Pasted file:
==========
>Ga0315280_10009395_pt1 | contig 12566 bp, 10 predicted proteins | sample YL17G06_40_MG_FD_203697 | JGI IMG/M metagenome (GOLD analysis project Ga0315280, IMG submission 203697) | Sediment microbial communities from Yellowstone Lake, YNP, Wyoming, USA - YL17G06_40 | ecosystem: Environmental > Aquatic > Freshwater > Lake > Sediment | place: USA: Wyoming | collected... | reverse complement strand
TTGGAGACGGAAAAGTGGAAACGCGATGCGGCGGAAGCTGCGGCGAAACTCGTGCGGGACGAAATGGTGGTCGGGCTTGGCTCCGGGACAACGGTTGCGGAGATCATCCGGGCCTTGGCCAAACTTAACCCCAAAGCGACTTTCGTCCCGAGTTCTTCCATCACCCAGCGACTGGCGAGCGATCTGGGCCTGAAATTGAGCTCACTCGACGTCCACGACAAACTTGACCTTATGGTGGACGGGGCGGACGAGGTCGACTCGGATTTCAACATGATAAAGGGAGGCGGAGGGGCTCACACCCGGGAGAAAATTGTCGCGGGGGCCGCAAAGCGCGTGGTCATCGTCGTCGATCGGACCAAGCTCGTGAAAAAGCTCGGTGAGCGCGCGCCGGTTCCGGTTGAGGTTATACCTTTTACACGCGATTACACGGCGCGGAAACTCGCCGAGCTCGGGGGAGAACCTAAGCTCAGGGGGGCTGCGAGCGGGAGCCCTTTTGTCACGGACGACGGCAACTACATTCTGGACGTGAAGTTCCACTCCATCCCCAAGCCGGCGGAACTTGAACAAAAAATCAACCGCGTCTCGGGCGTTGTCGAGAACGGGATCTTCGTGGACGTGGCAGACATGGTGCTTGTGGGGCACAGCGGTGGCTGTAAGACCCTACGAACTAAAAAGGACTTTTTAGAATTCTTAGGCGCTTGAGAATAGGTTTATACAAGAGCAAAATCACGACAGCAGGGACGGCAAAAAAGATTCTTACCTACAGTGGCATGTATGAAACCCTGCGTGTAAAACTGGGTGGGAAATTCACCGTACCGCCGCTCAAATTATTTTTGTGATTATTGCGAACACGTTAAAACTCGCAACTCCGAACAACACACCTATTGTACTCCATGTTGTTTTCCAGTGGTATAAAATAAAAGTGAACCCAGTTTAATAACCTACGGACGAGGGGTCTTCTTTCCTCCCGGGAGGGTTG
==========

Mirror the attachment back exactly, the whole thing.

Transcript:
>Ga0315280_10009395_pt1 | contig 12566 bp, 10 predicted proteins | sample YL17G06_40_MG_FD_203697 | JGI IMG/M metagenome (GOLD analysis project Ga0315280, IMG submission 203697) | Sediment microbial communities from Yellowstone Lake, YNP, Wyoming, USA - YL17G06_40 | ecosystem: Environmental > Aquatic > Freshwater > Lake > Sediment | place: USA: Wyoming | collected... | reverse complement strand
TTGGAGACGGAAAAGTGGAAACGCGATGCGGCGGAAGCTGCGGCGAAACTCGTGCGGGACGAAATGGTGGTCGGGCTTGGCTCCGGGACAACGGTTGCGGAGATCATCCGGGCCTTGGCCAAACTTAACCCCAAAGCGACTTTCGTCCCGAGTTCTTCCATCACCCAGCGACTGGCGAGCGATCTGGGCCTGAAATTGAGCTCACTCGACGTCCACGACAAACTTGACCTTATGGTGGACGGGGCGGACGAGGTCGACTCGGATTTCAACATGATAAAGGGAGGCGGAGGGGCTCACACCCGGGAGAAAATTGTCGCGGGGGCCGCAAAGCGCGTGGTCATCGTCGTCGATCGGACCAAGCTCGTGAAAAAGCTCGGTGAGCGCGCGCCGGTTCCGGTTGAGGTTATACCTTTTACACGCGATTACACGGCGCGGAAACTCGCCGAGCTCGGGGGAGAACCTAAGCTCAGGGGGGCTGCGAGCGGGAGCCCTTTTGTCACGGACGACGGCAACTACATTCTGGACGTGAAGTTCCACTCCATCCCCAAGCCGGCGGAACTTGAACAAAAAATCAACCGCGTCTCGGGCGTTGTCGAGAACGGGATCTTCGTGGACGTGGCAGACATGGTGCTTGTGGGGCACAGCGGTGGCTGTAAGACCCTACGAACTAAAAAGGACTTTTTAGAATTCTTAGGCGCTTGAGAATAGGTTTATACAAGAGCAAAATCACGACAGCAGGGACGGCAAAAAAGATTCTTACCTACAGTGGCATGTATGAAACCCTGCGTGTAAAACTGGGTGGGAAATTCACCGTACCGCCGCTCAAATTATTTTTGTGATTATTGCGAACACGTTAAAACTCGCAACTCCGAACAACACACCTATTGTACTCCATGTTGTTTTCCAGTGGTATAAAATAAAAGTGAACCCAGTTTAATAACCTACGGACGAGGGGTCTTCTTTCCTCCCGGGAGGGTTG